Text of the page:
The sound of orcas exhaling echoed across Johnstone Strait. Gradually out of the sunset glow the dorsal fins appeared: the males’ upright and as tall a man, the females’ smaller with a gentle curve.
Before we set off from Bauza Cove (near Telegraph Cove), our guides Joshua Ariano and Alicia Mildner from At the Water’s Edge Adventures (AWE Adventures) gave us a full orientation to our gear and also told us that whales weren’t a guarantee on our five-day wilderness kayaking trip—but that there would still be lots to see and experience.
The whales had their own ideas though, and on our first night out, while we were camping at Kaikash Creek Recreation Site, a group of five or six Northern Residents ended up just metres off the shore, rubbing their bellies in the darkening night.
The traditional territories of the ‘Namgis, Mamalilikulla, and Kwikwasut’inuxw Haxwa’mis people are magical in normal times, but as we paddled deeper into the region I began to realize what a unique experience this summer offers. As Josh and Alicia went over the charts and prepared us for crossing Johnstone Strait on our second morning out, we were warned to keep our boats close together—that powerboats plying the area jokingly(?!) refer to kayaks as “speed bumps.”
But as we made our way across the Strait, no other boats appeared. On the horizon all we saw were more whales. The region—which is usually busy with cruise ships and international sport fishing tourists was extraordinarily quiet.
While researching where to go and what to do this summer, I discovered that guided wilderness kayaking in the time of COVID-19 is a great option. By focusing on families and groups who are already in the same bubble, companies like AWE Adventures are able to meet health guidelines and keep the risk low. Then, by adding a few new hygiene measures (you’ll be washing your own dishes and responsible for your own gear), the outdoor adventures offer unparalleled access to the wilderness.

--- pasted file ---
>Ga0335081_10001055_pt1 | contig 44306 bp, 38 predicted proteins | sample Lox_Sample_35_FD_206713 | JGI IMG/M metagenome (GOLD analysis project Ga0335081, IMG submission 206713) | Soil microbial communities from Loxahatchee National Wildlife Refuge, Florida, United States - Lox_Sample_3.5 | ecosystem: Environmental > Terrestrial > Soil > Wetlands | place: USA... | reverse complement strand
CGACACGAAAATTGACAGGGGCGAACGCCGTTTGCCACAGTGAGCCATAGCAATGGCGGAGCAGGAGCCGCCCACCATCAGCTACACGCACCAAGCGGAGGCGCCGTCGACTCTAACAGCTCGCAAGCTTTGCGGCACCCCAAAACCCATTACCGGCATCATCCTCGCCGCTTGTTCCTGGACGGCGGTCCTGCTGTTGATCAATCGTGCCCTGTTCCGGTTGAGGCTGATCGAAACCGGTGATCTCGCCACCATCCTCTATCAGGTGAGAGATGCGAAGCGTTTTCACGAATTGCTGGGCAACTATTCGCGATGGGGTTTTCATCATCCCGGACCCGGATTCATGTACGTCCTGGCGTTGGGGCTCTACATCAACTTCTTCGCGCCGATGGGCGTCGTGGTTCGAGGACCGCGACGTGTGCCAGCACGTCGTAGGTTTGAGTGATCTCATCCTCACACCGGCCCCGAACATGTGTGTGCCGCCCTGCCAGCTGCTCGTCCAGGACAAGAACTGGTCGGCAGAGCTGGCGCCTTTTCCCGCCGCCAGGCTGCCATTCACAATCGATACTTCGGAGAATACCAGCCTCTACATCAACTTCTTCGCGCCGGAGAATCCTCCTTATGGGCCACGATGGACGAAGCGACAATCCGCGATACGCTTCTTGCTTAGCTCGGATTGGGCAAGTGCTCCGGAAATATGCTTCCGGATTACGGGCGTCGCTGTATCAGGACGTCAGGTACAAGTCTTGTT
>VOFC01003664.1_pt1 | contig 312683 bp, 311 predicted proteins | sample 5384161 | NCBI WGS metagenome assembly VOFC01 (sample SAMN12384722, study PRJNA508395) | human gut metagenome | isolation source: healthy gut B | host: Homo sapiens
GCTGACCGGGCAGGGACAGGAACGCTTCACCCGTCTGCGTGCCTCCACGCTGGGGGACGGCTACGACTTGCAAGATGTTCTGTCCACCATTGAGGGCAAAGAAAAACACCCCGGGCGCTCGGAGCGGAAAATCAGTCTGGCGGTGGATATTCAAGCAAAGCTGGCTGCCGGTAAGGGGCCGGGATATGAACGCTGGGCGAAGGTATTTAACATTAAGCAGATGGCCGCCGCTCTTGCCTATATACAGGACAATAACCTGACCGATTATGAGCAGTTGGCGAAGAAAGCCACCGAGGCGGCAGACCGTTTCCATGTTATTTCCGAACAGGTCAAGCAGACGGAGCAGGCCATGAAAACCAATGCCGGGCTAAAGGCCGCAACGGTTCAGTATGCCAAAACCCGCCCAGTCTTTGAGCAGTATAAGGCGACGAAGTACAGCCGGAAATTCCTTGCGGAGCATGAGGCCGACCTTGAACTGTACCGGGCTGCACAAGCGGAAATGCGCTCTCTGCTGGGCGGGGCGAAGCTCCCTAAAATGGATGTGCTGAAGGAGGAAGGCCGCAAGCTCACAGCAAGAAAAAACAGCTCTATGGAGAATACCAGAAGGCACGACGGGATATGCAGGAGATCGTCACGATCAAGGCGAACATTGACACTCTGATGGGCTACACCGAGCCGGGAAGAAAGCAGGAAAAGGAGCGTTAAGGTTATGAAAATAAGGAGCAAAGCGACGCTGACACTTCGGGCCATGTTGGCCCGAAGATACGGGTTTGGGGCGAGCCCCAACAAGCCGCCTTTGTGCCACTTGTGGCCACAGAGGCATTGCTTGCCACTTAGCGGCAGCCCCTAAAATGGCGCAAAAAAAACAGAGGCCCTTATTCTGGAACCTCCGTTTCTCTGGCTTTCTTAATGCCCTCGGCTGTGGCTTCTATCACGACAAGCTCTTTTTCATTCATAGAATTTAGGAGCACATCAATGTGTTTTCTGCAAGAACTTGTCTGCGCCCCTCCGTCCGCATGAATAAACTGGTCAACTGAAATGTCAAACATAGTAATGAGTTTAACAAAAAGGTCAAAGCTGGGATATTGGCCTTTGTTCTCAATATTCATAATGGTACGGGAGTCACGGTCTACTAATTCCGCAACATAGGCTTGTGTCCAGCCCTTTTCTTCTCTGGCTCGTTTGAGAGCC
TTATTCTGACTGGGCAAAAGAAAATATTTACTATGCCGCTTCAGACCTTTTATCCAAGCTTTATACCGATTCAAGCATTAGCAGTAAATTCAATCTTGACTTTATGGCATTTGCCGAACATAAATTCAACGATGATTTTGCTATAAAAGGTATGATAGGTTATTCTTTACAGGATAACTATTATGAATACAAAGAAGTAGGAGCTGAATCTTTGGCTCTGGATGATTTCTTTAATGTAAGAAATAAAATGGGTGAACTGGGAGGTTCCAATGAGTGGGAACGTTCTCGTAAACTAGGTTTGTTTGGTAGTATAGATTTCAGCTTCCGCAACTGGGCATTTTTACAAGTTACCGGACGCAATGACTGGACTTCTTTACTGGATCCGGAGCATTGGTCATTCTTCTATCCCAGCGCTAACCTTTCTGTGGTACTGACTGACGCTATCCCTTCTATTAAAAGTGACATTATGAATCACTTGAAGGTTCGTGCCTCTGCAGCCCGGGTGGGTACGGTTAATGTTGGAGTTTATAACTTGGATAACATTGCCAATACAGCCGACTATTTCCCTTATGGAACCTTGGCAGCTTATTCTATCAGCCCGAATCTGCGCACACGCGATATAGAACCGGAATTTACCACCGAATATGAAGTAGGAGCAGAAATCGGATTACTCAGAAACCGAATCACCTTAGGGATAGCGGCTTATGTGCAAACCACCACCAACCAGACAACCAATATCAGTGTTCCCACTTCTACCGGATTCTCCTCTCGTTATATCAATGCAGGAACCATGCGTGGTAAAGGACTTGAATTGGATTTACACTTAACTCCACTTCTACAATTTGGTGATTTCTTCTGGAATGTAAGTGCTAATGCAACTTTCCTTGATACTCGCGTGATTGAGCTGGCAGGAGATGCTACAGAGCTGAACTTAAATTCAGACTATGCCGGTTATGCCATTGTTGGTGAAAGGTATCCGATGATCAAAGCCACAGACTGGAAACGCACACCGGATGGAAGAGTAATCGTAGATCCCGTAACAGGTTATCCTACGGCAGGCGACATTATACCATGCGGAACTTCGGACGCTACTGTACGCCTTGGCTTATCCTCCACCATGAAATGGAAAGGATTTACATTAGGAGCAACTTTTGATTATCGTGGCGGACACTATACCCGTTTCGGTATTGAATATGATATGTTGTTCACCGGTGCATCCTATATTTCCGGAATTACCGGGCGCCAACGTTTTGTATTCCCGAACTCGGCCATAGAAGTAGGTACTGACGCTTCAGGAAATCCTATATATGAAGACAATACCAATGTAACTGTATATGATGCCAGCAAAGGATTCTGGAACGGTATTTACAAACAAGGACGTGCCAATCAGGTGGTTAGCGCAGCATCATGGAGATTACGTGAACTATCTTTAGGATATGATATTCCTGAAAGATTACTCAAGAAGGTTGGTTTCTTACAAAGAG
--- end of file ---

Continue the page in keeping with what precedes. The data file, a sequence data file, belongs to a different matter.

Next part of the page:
Kayaking the peaceful waterways turned out to offer the kind steady meditative activity my pandemic-frayed nerves were craving. Rhythmically dipping my paddle into the calm sea took my kayaking partner and me across Johnstone Strait to Red Point on Harbledown Island. Here, I spent part of our lunch stop searching for fossils.
Meditative peace gave way to a child-like joy as I hopped from rock to rock searching for the ancient stripy and swirly fossils (more correctly known as trilobites and ammonites). My searching continued when we reached our campsite at Freshwater Bay on Swanson Island. Here though, when I sifted through the beach pebbles, it was shards of obsidian that offered me a portal into the past.
Grease Trails were once the way that First Nations cultures traveled when trading goods between the coast and inland. Named for the eulachon oil that was carried along the well-trodden paths and traded for furs, copper and obsidian—the shards I found were a direct link to this rich history.
The region we kayaked in straddles a few different eco zones. Blackney Passage and Blackfish Sound are relatively open areas filled with nutrient rich currents and the excitement of humpbacks, orcas and sea lions. But for me, it was the smaller more winding passages through the traditional territory of the Mamalilikulla and Namgis people that were most captivating.
The narrow passages found at the edge of the Broughtons unfolded almost like stories. Just like the way the obsidian shards told me that someone once sat on the beach where I sat—working pieces of obsidian which had likely traded hands many times on a trade journey from somewhere in the interior; a pictograph showed us where chiefs once bathed; while clam gardens and culturally modified trees showed us where villages once stood.
Over our five days out on the water I found myself relaxing and immersing in the rich story that long predates our province. Populated by sophisticated cultures, bald eagles, marbled and ancient murrelets, dall’s porpoises and even barnacles that glowed at night with bioluminescence, the story reminded me what a beautiful and ancient place this land is.
And as whales breathed deeps sighs through the nights and the moon shone brightly, it made this current complex moment in history feel smaller and more manageable. Paddling was a simple reminder that even at times when the world feels most off-kilter, reconnecting with the land around us can offer peace and healing.
If You Go:
Telegraph Cove is roughly a four hour drive north from Nanaimo—and can be reached from Vancouver in an easy day trip.
Telegraph Cove Resort offers a variety of lodging (for the night before or after kayaking) as well as dining. There’s a handy shower and laundry facility for use after your trip.
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